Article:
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    1. Well, I truly think it could go either way. The buyer implied that he was purchasing the credenza for his own home, but realistically I know he could just as easily be someone who knows full well that he can resell it at a profit. I too used to get Victoria magazine back in the day, and I used to be more serious about looking for chintzware. Now I generally don’t pick it up, unless I find something that I just can’t pass up, like a $10 teapot!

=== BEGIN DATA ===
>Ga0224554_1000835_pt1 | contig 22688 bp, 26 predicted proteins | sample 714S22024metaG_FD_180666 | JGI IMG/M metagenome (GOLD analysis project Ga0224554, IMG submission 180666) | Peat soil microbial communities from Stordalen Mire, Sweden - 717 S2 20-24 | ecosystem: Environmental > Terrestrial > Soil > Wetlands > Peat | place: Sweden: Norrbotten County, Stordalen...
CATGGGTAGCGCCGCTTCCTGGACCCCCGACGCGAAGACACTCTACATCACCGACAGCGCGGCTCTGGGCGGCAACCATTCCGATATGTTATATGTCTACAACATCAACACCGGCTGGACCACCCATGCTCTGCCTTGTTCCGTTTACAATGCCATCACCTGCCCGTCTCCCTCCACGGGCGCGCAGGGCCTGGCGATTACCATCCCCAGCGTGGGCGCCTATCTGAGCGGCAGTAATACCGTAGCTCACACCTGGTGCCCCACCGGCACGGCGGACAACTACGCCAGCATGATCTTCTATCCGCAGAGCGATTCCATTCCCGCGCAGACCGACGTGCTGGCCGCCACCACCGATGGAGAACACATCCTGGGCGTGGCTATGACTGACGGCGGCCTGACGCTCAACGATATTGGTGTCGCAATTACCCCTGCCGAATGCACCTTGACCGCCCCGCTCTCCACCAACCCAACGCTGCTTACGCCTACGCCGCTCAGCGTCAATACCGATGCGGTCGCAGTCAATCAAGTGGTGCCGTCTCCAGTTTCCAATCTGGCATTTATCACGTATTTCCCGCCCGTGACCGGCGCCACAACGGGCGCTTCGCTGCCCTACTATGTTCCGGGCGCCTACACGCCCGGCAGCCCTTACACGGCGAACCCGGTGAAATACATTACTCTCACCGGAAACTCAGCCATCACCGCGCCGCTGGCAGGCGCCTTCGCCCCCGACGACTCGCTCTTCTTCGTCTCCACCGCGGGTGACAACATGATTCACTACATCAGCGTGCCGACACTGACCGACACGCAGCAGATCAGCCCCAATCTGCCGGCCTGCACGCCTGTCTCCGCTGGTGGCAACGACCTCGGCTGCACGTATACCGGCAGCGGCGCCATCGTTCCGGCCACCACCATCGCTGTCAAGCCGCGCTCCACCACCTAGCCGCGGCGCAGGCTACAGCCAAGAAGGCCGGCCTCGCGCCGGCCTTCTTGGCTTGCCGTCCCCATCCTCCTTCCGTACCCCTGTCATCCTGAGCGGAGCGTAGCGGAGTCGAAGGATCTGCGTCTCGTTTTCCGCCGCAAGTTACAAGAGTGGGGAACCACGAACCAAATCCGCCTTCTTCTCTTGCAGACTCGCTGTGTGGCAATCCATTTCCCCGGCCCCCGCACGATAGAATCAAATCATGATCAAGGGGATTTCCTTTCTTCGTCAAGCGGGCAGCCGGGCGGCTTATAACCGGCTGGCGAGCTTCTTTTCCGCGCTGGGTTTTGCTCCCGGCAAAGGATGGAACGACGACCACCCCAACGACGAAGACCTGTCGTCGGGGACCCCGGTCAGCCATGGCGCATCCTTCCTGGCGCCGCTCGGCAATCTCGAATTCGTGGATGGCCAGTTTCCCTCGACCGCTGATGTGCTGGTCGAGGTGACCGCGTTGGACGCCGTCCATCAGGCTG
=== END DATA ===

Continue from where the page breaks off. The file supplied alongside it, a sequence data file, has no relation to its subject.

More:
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  4. I do a quick furniture flip once in a while too. I tend to buy at auctions and can’t pass up a good deal. At one sale dressers were going for $5-$10. They weren’t anything special, but I bought a few. I know there are people out there needing a cheap dresser, so I put them on our online garage sale site for $25-$50 and delivered them straight from the auction to their homes. I also bought a vanity once that was in such good shape I couldn’t paint it. Listed it on CL and sold it for a nice profit.